Everything old is new again: new lease of life for old tech

Sometimes a great notion comes to my head, around coffee #2 on a Saturday. If I decide to do something with the notion, then it turns into a small experiment - with technology, or learning, or working differently. This is a write-up of one such experiment. To sum if up: I revived two of my old devices and am now using them as daily drivers.

The gear - what am I using?

The machine I use for 9 - to - 5 work doesn't change. I swapped my smartphone and my personal computer. My smartphone changed from Nokia G22 (which I've had for less than a year) to a second-generation Motorola Moto G.

My personal laptop changed from a Libreboot Lenovo T440p to an older Libreboot - a Thinkpad x200.

More about the new(old) gear

I bought the phone in 2014 or 2015, I think - two or three phones ago. It runs a custom ROM - a de-googled version of Android from /e/ Foundation. I've replaced the default launcher with an app called Unlauncher - a plain-text main screen.

I've had the laptop for about as long, too - gave up on it several times, only to see it come back to life over and over again. Right now, it runs Zorin OS.

Why would I go through with it?

The main reason must have been the desire to experiment. I knew how easy it was to get through every day with my newer gear - both the Nokia and the new Libreboot were sleek and speedy enough to enable so many things, all at once. Would I still be able to keep up my work and play on the old devices?

There was the question of giving the finger to surveillance capitalism, too. It's more pronounced in case of the phone: I am still unable to find a custom ROM for the Nokia, so have to put up with Google's slimy fingers all over my data. Gross. The Motorola is as de-googled as I can get it. Libreboot behaves pretty well in this respect, on both machines.

Finally - there was the idea of regaining frugal focus in what I use these devices for. I would find myself surfing the web on both screens at once, with several tabs open, wasting time - just because I wanted to. Switching to older, slower gear was, in theory, going to mean some "digital downsizing". I was curious to see how this would work out.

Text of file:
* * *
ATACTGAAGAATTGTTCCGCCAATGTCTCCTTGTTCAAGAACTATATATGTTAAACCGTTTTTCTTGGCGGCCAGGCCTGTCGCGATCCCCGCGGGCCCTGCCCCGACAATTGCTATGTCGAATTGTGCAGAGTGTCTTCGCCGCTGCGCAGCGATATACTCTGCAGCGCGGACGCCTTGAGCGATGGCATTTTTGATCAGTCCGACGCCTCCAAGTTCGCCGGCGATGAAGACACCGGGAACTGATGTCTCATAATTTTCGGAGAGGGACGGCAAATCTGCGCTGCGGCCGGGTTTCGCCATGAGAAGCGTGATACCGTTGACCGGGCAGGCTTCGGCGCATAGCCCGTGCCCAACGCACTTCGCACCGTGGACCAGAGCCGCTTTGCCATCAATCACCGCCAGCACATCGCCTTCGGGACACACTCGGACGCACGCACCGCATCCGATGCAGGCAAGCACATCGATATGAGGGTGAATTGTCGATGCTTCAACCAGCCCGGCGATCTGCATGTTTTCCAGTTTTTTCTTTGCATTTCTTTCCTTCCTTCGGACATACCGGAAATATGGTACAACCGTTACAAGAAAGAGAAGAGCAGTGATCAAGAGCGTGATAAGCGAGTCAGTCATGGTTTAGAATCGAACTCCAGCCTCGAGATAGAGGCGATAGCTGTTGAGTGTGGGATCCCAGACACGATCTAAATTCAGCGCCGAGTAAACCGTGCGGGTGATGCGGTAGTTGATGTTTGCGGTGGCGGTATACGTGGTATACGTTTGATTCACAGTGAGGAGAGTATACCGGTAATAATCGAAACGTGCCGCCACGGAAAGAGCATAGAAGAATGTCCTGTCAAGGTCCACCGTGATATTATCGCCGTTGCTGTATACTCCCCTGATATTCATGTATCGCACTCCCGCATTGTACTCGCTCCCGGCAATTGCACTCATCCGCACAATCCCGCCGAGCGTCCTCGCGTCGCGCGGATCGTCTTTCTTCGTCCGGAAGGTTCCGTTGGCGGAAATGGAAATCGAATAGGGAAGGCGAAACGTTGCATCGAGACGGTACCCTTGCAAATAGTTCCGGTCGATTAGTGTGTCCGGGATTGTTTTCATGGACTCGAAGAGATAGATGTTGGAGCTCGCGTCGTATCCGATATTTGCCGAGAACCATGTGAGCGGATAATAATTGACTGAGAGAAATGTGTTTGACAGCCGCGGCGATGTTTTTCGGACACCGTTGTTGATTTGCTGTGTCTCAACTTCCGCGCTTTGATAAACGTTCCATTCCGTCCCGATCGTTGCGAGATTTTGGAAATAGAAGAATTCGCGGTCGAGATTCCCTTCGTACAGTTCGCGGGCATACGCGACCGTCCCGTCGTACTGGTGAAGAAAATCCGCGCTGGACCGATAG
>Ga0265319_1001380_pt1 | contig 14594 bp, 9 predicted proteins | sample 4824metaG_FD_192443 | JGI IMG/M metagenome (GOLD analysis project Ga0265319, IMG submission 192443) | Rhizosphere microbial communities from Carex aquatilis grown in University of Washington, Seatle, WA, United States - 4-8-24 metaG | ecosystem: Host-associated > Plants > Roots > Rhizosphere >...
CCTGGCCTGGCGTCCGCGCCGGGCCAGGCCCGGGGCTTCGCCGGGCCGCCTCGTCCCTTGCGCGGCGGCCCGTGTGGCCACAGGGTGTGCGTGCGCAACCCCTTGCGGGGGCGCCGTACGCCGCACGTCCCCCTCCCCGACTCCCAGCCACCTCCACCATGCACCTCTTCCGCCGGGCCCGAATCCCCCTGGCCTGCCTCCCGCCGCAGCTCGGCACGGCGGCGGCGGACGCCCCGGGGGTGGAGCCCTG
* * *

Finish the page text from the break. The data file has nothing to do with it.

Well, how did it work out?

Moving between the laptops was almost no problem at all, initially. For over a week now, I've been able to do most of my learning, writing and social stuff with no worries at all. The old laptop is much worse at video, but handles music beautifully. Everything else is slower, and takes more time - which meant I've been working in the browser much less, and in plain text more. Also - finally got to use the git command line skills.

The phone was trickier. There were some apps which couldn't make the move - the old Android version is just not going to support them. This meant that I had to shift some of the less important apps to my tablet. The battery life on the old Motorola was a worry, until I switched the launcher. That looks to have sorted it.

Is the old gear the way forward?

I hope to keep using these for a while yet. I'm enjoying the slowed-down, pared-down, low-expectations rhythm. I know I can't have all the apps open at once on my phone, or all processes running on the laptop - so I'm encouraging myself to focus. For now, it feels fresh, and more purposeful.

It's important to recognise that I'm privileged to be able to do this: I get to choose my gear, and I get to keep old stuff lying around for experiments like this, and I get to ponder all this in my spare time.

But I won't deny: there's something deeply Good for me in working this out. There's joy in being able to live with stuff I thought was dead. There's nostalgia in remembering how things worked, in finding old quirks, or ancient photos on the phone's memory. And there's a mixture of frugality and resistance - where Tao meets Adbusters, and "make do + mend" goes hand in hand with sticking it up to technofeudalism.

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